How international is the IMF?

By Dan Steinbock
0 Comment(s)Print E-mail, February 4, 2016
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Never letting go [By Jiao Haiyang/]

Recently, the International Monetary Fund announced "historic reforms" in its governance. In reality, changes have barely begun.

During the global crisis of 2008 and 2009, advanced economies could no longer contain the devastation. As a result, the old G7 club of Western powers was surpassed by the G20, which includes both advanced and emerging economies.

In turn, Washington and Brussels pledged to accelerate governance reforms in international organizations, such as the International Monetary Fund (IMF). Last week, these reforms entered a new era, according to the organization.

"I commend our members for ratifying these truly historic reforms," Christine Lagarde said. The French managing director of the IMF stated that the reforms would ensure that the institution is better able to meet its members' needs in a rapidly changing global environment.

But how does the IMF reflect the international community?

Asia's fractional power

The IMF's recent reforms will increase its quota resources (the capital of its member contributions), which will almost double to a total of US$659 billion and thus enhance the organization's ability to respond to crises more effectively.

These reforms are said to enhance the voice of the emerging and developing countries as more than 6 percent of quota shares will shift to emerging markets and developing countries. In turn, Brazil, China, India, and Russia will join the 10 largest members of the IMF, along with the major advanced economies of the United States, Japan, and the core European countries of France, Germany, Italy, and the UK.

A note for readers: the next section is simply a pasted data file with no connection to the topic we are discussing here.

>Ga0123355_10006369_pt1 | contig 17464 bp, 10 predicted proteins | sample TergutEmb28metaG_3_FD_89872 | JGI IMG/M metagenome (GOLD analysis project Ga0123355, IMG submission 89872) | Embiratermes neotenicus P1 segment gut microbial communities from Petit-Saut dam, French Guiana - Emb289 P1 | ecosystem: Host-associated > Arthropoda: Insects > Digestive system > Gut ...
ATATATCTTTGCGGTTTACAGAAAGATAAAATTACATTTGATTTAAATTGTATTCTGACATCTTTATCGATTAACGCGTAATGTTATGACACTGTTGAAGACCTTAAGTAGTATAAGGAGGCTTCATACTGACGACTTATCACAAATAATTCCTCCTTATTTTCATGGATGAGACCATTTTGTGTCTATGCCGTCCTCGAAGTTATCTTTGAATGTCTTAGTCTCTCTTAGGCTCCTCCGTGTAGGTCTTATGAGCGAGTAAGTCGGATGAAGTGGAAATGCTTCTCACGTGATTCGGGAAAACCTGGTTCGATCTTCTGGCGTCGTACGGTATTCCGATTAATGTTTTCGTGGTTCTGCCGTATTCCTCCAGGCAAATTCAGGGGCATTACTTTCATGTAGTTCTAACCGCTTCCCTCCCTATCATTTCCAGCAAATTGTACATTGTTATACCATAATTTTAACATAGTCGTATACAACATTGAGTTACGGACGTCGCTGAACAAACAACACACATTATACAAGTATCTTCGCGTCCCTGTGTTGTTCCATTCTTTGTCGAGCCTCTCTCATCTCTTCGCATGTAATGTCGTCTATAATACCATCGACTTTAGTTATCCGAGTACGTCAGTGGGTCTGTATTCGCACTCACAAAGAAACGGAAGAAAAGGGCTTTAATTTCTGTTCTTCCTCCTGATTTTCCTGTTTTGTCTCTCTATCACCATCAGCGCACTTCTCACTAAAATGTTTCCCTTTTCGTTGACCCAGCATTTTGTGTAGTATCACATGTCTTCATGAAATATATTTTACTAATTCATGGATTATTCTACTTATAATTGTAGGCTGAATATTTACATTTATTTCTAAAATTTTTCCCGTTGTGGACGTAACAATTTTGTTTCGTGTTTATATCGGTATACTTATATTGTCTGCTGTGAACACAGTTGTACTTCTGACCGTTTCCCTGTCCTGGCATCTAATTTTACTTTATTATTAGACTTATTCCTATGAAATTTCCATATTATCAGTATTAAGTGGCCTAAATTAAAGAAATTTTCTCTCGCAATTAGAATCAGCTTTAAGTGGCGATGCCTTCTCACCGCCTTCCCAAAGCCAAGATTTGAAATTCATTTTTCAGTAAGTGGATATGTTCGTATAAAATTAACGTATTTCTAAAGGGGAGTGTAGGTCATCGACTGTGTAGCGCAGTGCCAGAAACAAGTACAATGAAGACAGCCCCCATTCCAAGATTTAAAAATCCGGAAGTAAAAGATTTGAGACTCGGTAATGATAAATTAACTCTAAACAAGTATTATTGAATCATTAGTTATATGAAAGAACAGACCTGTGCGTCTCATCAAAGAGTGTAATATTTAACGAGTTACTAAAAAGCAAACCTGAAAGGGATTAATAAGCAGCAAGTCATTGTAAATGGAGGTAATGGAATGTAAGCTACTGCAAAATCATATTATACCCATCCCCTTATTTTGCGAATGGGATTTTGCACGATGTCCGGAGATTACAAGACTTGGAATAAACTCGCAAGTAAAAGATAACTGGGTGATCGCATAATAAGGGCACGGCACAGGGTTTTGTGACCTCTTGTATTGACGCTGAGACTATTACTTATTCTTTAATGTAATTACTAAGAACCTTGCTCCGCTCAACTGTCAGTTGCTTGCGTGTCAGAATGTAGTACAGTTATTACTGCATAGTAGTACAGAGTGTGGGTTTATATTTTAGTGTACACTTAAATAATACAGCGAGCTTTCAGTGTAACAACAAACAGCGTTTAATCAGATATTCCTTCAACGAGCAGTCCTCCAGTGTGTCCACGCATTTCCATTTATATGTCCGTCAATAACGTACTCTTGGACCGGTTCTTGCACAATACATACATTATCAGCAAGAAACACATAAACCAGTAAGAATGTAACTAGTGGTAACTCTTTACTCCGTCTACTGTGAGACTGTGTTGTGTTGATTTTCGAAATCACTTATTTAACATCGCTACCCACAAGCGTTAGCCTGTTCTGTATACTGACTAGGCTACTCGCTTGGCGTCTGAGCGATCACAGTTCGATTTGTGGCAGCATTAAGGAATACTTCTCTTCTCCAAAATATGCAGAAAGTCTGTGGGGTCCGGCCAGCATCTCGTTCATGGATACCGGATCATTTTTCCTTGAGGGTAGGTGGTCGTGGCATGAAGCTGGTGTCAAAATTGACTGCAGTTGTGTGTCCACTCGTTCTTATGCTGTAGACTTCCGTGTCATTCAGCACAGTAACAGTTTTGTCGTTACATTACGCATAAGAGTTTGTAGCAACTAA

Nevertheless, these "historic reforms" will not challenge the bargaining power of the advanced economies. The U.S. will continue to dominate 18% and other advanced economies 25% of the IMF quotas.

In contrast, the quotas of the BRICs countries, the large emerging economies of China, India, Brazil and Russia, amount to a combined 10%, which is less than a fourth of the combined share of the major advanced economies.

Regionally, the IMF reflects the dominance of advanced North America and Western Europe, at the expense of emerging Asia.

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